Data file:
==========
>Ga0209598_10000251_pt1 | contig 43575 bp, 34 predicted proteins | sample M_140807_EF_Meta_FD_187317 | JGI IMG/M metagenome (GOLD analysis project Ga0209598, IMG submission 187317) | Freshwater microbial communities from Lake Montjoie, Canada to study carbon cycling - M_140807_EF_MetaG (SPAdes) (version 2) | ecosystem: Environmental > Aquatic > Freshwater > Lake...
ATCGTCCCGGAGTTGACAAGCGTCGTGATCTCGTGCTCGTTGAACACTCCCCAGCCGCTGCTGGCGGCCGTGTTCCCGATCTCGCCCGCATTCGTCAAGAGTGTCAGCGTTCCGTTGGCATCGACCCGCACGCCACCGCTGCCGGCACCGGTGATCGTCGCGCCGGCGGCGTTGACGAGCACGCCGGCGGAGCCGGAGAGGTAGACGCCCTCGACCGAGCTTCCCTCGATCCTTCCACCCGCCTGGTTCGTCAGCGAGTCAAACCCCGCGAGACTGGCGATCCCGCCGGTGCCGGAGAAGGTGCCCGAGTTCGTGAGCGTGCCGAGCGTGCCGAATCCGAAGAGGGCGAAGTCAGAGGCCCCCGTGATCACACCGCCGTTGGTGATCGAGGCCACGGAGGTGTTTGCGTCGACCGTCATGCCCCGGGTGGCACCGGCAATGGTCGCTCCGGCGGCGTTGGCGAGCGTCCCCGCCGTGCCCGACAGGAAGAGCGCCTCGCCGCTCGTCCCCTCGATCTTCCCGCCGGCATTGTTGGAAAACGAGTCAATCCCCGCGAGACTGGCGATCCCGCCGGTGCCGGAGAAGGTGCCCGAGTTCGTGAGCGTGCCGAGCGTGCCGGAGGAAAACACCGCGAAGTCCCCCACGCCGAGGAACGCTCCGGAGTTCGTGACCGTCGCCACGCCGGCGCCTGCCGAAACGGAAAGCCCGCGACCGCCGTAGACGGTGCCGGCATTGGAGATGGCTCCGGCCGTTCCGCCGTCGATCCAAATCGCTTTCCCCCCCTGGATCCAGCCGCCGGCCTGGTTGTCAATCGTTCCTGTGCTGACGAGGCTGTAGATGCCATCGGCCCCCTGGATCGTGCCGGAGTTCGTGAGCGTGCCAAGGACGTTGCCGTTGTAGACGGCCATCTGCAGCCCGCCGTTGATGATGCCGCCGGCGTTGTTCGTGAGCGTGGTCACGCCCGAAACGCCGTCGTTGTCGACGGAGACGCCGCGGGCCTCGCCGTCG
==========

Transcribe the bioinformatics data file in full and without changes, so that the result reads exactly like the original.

>Ga0209598_10000251_pt1 | contig 43575 bp, 34 predicted proteins | sample M_140807_EF_Meta_FD_187317 | JGI IMG/M metagenome (GOLD analysis project Ga0209598, IMG submission 187317) | Freshwater microbial communities from Lake Montjoie, Canada to study carbon cycling - M_140807_EF_MetaG (SPAdes) (version 2) | ecosystem: Environmental > Aquatic > Freshwater > Lake...
ATCGTCCCGGAGTTGACAAGCGTCGTGATCTCGTGCTCGTTGAACACTCCCCAGCCGCTGCTGGCGGCCGTGTTCCCGATCTCGCCCGCATTCGTCAAGAGTGTCAGCGTTCCGTTGGCATCGACCCGCACGCCACCGCTGCCGGCACCGGTGATCGTCGCGCCGGCGGCGTTGACGAGCACGCCGGCGGAGCCGGAGAGGTAGACGCCCTCGACCGAGCTTCCCTCGATCCTTCCACCCGCCTGGTTCGTCAGCGAGTCAAACCCCGCGAGACTGGCGATCCCGCCGGTGCCGGAGAAGGTGCCCGAGTTCGTGAGCGTGCCGAGCGTGCCGAATCCGAAGAGGGCGAAGTCAGAGGCCCCCGTGATCACACCGCCGTTGGTGATCGAGGCCACGGAGGTGTTTGCGTCGACCGTCATGCCCCGGGTGGCACCGGCAATGGTCGCTCCGGCGGCGTTGGCGAGCGTCCCCGCCGTGCCCGACAGGAAGAGCGCCTCGCCGCTCGTCCCCTCGATCTTCCCGCCGGCATTGTTGGAAAACGAGTCAATCCCCGCGAGACTGGCGATCCCGCCGGTGCCGGAGAAGGTGCCCGAGTTCGTGAGCGTGCCGAGCGTGCCGGAGGAAAACACCGCGAAGTCCCCCACGCCGAGGAACGCTCCGGAGTTCGTGACCGTCGCCACGCCGGCGCCTGCCGAAACGGAAAGCCCGCGACCGCCGTAGACGGTGCCGGCATTGGAGATGGCTCCGGCCGTTCCGCCGTCGATCCAAATCGCTTTCCCCCCCTGGATCCAGCCGCCGGCCTGGTTGTCAATCGTTCCTGTGCTGACGAGGCTGTAGATGCCATCGGCCCCCTGGATCGTGCCGGAGTTCGTGAGCGTGCCAAGGACGTTGCCGTTGTAGACGGCCATCTGCAGCCCGCCGTTGATGATGCCGCCGGCGTTGTTCGTGAGCGTGGTCACGCCCGAAACGCCGTCGTTGTCGACGGAGACGCCGCGGGCCTCGCCGTCG